The Jefferson Market Courts – A Timeline (Part One)

The Jefferson Market branch library was originally a courthouse. But there were courts on the site well before 1877, when the present building opened. The Jefferson Produce Market opened in 1833, alongside a fire tower and a small jail. A police court (called a “policeoffice”) opened there in 1845. Then, in one form or another, there were courts at Jefferson Market for 100 years.

They were:

• The criminal court: 1845-1946;

• The civil court: 1848-1907;

• The Women’s Court: 1910-1943; and

• The Court of Special Sessions: 1915-1946.

Part One will focus on the criminal and civil courts; Part Two, in next month’s issue of WestView News, will focus on the Women’s Court and Court of Special Sessions. Most of the changes described below were the result of NewYork State laws because these courts were created by statute.

Early days

After British rule ended in 1783, the City of New York established a Watch, a carry over, from British times. Watchmen worked nights—they had day jobs. Lamp lightingwas one duty, firefighting another.

On March 2, 1798, the City’s first police court (called an“office”) opened at City Hall, then on Wall Street. In 1812, it moved into the basement of the new City Hall (yes, our present one). Its two special justices were both aldermen. But by 1832, the population was growing fast and the state allowed the City’s common council to establish a branch ofthe police office at any venue north of Grand Street. In May 1832, the council opened the “Upper” police office at Bowery and 3rd Avenue. In 1838, the “Lower” police office moved into the newly built New York City Halls of Justice and House of Detention, the first of the four prisons in the White Street area known as the Tombs. So things remained until the court came to Jefferson Market.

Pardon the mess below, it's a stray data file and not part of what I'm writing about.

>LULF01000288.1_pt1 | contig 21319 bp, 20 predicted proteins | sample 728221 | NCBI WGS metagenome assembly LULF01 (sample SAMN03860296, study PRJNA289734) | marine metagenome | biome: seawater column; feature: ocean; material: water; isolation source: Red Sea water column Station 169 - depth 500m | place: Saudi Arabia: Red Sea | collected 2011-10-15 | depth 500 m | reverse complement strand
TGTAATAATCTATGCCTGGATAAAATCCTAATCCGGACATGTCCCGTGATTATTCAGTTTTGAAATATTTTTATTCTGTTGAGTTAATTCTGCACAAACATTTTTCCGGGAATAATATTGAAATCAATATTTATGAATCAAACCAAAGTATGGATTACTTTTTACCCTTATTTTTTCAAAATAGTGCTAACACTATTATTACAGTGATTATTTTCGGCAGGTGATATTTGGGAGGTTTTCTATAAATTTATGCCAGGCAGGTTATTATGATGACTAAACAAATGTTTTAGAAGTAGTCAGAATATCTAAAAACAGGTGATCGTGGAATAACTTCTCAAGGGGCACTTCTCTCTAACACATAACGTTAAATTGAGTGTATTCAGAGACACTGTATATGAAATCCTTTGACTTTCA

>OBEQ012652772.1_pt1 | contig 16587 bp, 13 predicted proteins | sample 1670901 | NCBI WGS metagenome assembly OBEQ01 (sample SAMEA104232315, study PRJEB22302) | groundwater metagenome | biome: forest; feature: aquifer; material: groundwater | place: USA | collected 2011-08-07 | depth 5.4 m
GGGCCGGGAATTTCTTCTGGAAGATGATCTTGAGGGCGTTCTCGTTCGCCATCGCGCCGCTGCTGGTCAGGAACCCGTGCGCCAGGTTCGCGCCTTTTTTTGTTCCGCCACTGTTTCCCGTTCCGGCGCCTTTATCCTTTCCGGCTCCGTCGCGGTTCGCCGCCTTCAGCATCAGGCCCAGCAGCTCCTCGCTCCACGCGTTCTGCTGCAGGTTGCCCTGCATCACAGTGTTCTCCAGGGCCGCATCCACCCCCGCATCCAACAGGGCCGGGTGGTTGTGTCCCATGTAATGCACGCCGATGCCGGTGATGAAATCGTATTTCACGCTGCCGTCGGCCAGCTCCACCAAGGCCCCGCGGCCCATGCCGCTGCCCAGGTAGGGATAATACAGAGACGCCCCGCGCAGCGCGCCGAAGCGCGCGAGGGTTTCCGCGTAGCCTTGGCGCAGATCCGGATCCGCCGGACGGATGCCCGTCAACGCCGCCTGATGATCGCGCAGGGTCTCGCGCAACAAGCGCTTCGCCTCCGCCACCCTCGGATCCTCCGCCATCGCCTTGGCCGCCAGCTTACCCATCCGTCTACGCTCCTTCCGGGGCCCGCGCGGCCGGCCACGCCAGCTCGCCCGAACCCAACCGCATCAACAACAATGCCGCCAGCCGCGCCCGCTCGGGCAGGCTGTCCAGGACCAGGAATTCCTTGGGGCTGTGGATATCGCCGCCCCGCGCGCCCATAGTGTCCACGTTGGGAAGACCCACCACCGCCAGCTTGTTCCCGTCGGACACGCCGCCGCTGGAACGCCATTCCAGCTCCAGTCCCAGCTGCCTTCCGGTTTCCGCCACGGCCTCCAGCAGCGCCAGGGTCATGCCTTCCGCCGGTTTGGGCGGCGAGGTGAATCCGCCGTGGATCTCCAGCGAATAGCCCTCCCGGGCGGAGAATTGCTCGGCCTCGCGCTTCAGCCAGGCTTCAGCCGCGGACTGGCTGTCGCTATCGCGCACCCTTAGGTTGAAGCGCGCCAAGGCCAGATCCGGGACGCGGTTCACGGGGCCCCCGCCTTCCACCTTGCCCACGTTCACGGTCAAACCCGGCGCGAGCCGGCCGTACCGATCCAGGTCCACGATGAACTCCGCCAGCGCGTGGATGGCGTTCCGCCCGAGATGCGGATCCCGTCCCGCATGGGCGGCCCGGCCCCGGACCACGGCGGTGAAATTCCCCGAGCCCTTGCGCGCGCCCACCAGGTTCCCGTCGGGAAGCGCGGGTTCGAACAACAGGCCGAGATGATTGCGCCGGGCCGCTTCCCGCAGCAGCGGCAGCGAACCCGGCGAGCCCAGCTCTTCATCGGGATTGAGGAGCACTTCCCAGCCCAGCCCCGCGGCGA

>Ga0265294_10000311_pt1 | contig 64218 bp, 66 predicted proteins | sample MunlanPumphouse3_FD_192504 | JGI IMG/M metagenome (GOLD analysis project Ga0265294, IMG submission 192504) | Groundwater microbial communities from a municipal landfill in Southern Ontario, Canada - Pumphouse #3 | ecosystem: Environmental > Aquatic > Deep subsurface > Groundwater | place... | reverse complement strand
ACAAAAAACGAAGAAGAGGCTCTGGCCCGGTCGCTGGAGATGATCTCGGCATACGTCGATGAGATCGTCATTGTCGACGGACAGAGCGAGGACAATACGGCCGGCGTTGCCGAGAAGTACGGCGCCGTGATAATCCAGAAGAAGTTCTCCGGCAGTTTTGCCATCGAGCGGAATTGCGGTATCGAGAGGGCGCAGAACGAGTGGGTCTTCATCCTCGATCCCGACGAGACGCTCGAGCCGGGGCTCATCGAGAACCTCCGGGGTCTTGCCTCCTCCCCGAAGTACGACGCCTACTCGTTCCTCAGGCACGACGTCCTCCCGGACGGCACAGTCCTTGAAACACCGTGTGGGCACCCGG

The Criminal Court

In 1844, the state abolished the Watch, established a 24-hour police department, and divided the City—Manhattan and its islands—into two or more police districts each with a police office. But it left the common council to put these changes into effect. Not until May 23, 1845, did the council do so. Then, on June 16, 1845, the council created three police districts each with a police office. The new Second District police office opened at Jefferson Market. Its address was “West 10th Street and Greenwich Avenue.”